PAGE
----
perclassmen this season combined with the high number of underclassmen will help prepare his team for the seasons to come. Strike talked about the underclassmen’s performances in the varsity meets this season.“They have done fine—the learning curve is very high, and they are fighting to meet that challenge,” Strike said. On Monday, May 7, the Tiger golf team traveled to Marion to compete in the MVC Divisional Meet at LinnMar. The Tiger Golf team finished nine strokes behind host Linn-Mar to place second in the team standings. Strike was pleased with the effort. “One of the best performances to date,” Strike said. “To rise up and finish second and actually beat the overall champion on their home course was tremendous.” Strike called his team’s second place finish in the meet a “tremendous accomplishment.” In the first of four metro meets held

Athlete Week

at Gates Park in Waterloo, the Tigers came out firing on all cylinders, racing out to the overall team lead with a score of 170, just three strokes ahead of Waterloo West. Abby Bermel was the co-medalist in the first meet, carding a 40. “(It was an) excellent start to the Metro,” Strike said of Bermel’s low round. In the second Metro meet at South Hills, after coming into the second Metro meet with the lead, the Tigers came out of the second meet trailing Waterloo West by three strokes. “South Hills is a tough course for us to play—fairly good performance,” Strike said. Bermel was once again a runner-up medalist in the meet, carding the Tigers low round. In the third Metro meet held last Friday, the Tigers held the medalist and runner-up medalist positions as senior Allison Morris carded a 35 and set a course record, while Bermel carded a

39 to earn runner-up medalist honors. “(We) did a great job as a team,” Strike said of his team’s performance in the third Metro meet. Strike said he feels his team can win the Metro championship with the last Metro meet held today at Pheasant Ridge Golf Course, the Tigers home course. Strike talked about what lies ahead in terms of postseason action. “We have Regionals at Gardner Golf Course in Marion,” Strike said. “(It will feature) tough competition.” Strike said that several MVC schools will be their toughest competition at the regional meet May 21. He added that there is “always a possibility” that some individuals or the team could make the state meet. The Tigers played in the Mississippi Valley Conference Quadrangular Tuesday at Gates Park, and host the final Metro meet tonight at Pheasant Ridge Golf Course before the start of postseason play, the District Meet May 21.

Who are some of your favorite people to watch play tennis? (Both at CF and professionally) I enjoyed watching David O’Connell and Dan O’Connell playing doubles together when I was a freshman on the Cedar Falls tennis team. What is your favorite part of tennis? My favorite part of tennis is the road trips. We have a lot of fun guys on the team, and we have intellectually sound conversations on many different subjects. What do you do to prepare for meets? I prepare for meets just like I prepare for practice. I focus on the task at hand and eliminate distractions that may or may not arise. If you could play tennis anywhere in the world, where would it be and why? If I could play tennis anywhere in the world it would be London on the grass courts of the Wimbledon Championships. If you could challenge anyone in the world to a game of tennis, who would it be and why? If I could challange anyone in the world to a match of tennis, it would be John McEnroe because his antics always made me laugh, and I think it would be a lot of fun to play a match with him or watch him play for that matter.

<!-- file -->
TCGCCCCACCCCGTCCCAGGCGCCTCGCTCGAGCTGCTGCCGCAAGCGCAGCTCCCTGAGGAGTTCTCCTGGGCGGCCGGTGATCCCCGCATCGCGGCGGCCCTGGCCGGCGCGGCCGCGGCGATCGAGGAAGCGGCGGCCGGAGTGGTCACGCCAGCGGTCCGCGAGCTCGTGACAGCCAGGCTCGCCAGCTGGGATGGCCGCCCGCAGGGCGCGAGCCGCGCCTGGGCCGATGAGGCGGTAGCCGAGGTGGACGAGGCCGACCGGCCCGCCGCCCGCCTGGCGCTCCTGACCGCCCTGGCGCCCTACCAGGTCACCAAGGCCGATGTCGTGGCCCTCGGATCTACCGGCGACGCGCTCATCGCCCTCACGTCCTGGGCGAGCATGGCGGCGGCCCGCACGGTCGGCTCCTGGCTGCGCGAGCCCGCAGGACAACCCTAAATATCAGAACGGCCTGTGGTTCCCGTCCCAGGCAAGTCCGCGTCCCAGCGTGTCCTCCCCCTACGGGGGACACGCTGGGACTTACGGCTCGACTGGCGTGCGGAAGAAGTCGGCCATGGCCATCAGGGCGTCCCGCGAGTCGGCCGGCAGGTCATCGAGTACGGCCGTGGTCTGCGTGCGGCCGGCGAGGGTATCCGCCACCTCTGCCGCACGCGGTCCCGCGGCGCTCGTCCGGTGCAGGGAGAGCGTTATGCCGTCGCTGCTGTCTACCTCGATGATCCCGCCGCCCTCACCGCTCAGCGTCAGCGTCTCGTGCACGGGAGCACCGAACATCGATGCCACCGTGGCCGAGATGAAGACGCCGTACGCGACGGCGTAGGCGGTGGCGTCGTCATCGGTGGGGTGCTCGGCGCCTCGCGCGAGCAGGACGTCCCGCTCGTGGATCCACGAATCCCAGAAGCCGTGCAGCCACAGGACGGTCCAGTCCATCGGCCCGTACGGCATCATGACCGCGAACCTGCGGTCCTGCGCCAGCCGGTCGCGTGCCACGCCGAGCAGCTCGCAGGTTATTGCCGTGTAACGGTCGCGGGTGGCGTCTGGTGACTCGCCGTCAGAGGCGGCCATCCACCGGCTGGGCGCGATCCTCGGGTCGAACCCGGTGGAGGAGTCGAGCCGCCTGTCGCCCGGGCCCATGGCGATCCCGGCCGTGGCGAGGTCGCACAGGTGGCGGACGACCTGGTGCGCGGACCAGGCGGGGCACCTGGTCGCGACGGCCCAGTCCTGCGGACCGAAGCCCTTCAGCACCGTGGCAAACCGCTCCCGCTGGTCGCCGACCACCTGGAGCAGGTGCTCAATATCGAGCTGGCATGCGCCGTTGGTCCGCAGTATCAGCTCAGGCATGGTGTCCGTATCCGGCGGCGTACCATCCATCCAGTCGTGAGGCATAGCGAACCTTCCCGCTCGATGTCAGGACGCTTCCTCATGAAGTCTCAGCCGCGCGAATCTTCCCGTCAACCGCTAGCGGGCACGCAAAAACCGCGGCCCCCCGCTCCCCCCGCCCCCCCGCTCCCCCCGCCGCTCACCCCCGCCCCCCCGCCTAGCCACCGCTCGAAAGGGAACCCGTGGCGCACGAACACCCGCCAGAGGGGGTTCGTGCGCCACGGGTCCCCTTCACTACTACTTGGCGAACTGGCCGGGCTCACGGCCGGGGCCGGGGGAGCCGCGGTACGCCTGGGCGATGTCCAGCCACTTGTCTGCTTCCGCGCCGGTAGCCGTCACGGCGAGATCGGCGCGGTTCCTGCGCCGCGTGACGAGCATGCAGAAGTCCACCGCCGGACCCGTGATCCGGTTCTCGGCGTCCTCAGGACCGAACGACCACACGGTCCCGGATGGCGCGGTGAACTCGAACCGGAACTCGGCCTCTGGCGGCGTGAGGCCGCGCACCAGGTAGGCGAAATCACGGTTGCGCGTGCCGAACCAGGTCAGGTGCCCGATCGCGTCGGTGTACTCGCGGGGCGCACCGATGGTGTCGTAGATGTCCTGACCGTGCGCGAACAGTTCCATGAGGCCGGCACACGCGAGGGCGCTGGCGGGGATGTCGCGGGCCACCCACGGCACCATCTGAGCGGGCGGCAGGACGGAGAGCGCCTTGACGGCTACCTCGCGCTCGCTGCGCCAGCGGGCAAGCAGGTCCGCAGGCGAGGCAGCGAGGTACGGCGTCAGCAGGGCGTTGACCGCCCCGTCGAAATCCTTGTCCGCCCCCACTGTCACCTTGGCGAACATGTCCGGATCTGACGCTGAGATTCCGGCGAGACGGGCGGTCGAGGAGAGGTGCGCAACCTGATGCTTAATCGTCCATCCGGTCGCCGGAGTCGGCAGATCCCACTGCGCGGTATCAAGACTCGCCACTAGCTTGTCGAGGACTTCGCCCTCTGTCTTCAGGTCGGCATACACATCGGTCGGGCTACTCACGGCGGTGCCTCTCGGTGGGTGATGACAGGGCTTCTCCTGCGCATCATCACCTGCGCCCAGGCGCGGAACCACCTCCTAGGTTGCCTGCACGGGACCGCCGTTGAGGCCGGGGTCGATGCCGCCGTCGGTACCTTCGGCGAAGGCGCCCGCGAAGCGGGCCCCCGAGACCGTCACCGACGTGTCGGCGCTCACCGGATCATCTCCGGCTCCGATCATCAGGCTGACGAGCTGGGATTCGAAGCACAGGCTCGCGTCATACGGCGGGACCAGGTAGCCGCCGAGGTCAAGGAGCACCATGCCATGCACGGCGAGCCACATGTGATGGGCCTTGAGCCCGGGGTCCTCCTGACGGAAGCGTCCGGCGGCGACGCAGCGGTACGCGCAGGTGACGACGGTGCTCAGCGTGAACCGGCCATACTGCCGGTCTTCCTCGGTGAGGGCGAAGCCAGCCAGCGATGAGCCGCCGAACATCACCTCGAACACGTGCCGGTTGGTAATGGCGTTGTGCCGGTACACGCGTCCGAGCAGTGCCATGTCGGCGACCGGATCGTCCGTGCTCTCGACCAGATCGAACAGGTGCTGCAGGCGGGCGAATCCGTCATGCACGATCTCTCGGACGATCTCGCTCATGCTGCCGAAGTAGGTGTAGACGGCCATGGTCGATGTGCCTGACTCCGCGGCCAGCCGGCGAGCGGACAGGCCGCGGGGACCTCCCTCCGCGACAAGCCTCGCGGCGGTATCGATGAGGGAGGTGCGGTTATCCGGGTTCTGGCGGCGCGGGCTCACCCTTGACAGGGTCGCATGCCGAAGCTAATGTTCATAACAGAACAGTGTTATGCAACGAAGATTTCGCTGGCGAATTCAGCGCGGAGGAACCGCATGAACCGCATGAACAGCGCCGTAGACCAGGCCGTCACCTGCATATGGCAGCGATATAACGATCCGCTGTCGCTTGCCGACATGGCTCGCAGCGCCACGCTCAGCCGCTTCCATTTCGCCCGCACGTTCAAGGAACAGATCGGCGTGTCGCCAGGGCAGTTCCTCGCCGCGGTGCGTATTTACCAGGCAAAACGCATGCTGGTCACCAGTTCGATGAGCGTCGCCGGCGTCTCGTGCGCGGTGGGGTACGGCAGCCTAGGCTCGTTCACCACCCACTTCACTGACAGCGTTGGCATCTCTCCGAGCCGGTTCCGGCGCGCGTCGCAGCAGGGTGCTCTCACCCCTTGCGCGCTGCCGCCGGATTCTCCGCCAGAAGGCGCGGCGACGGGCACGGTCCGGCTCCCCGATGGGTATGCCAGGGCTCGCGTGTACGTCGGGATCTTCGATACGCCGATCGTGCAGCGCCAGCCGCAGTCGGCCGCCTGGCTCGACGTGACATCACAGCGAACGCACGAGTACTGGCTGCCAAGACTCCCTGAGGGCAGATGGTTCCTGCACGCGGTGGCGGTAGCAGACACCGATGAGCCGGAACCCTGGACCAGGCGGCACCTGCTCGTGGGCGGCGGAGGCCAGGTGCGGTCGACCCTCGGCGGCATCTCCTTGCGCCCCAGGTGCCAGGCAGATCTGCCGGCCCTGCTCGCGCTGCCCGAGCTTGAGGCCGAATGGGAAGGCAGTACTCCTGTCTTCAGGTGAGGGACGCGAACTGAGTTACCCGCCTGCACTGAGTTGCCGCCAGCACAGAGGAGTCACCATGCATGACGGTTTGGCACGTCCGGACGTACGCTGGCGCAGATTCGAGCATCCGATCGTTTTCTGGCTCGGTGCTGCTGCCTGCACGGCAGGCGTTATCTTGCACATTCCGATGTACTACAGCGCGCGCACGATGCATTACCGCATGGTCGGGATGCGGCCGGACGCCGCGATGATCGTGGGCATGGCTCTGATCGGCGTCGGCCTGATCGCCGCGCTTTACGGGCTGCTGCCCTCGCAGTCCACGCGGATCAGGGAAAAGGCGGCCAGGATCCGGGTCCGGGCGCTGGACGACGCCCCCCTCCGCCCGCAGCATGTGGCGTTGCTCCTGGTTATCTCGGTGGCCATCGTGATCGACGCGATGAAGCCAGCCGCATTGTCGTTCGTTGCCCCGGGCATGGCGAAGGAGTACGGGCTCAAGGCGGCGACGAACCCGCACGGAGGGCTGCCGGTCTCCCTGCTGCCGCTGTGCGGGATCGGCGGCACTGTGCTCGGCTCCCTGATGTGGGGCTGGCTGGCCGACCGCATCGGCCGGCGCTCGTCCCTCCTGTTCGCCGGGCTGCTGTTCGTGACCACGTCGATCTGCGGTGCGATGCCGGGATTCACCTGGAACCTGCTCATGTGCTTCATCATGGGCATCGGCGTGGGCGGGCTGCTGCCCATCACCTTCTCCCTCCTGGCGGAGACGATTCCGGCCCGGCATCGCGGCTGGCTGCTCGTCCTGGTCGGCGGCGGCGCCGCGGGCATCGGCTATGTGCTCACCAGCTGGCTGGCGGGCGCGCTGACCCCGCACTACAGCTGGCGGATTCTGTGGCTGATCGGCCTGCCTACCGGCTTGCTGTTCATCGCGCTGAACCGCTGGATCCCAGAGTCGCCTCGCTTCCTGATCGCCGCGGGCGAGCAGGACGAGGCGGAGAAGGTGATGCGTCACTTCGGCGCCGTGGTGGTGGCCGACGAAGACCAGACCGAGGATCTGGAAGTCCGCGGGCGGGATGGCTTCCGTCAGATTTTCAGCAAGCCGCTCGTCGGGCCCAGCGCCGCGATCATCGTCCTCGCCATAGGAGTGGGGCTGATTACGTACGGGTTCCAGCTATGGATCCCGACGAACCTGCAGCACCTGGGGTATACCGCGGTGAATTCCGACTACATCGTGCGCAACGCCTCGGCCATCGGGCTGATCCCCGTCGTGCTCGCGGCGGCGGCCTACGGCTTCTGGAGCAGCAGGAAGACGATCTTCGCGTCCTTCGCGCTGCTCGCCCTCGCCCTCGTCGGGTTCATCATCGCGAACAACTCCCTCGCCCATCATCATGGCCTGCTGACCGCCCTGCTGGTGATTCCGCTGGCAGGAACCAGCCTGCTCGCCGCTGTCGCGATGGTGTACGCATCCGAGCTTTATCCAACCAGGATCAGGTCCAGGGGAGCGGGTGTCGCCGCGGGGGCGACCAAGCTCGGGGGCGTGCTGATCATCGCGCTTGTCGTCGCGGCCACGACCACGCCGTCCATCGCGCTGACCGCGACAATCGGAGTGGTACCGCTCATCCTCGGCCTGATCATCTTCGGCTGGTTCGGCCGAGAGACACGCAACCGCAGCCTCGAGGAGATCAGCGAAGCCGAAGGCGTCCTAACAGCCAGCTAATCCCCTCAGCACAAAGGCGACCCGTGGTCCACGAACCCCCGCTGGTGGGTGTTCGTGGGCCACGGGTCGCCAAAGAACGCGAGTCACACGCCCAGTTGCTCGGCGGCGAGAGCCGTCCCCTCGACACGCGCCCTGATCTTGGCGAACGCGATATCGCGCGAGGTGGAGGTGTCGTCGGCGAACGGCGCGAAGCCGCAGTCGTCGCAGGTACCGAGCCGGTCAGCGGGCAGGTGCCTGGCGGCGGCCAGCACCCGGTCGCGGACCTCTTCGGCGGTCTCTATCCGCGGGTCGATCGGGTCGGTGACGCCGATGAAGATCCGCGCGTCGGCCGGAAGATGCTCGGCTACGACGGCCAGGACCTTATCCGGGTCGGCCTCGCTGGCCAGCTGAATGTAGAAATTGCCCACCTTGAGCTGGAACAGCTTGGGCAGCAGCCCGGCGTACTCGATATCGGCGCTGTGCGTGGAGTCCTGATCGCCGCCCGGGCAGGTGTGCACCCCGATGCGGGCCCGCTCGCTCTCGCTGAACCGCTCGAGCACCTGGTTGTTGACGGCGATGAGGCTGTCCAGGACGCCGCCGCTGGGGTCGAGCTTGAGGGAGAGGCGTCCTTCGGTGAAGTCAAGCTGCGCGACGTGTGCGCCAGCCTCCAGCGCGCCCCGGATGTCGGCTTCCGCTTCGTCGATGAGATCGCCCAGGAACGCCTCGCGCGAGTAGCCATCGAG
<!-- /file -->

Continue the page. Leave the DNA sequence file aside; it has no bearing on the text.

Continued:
Green Gobbler: Ellen Wrede Staff Writer

Quiz: What do you call a green, alcoholic, cross-dressing chicken? A. A joke B. Crazy C. Charlene D. All of the above. The correct answer is D. Her caretaker, journalism teacher Brian Winkel, has had many reactions to his pet. “A lot of people are shocked. I’ve had screams of fear before,” Winkel said. Winkel is the editor of the newsletter for the Hawkeye Fly Fishing Association, and has given Charlene the job of co-editor so she can have a real job, instead of practicing her alcoholic habit. A surprisingly naturally green chicken, Charlene was born in Montana and died of overheating in the back of the trunk in which she was being carted back to Iowa. “We started willing it to members [of the HFFA], and since she came here she’s really never left,” Winkel said.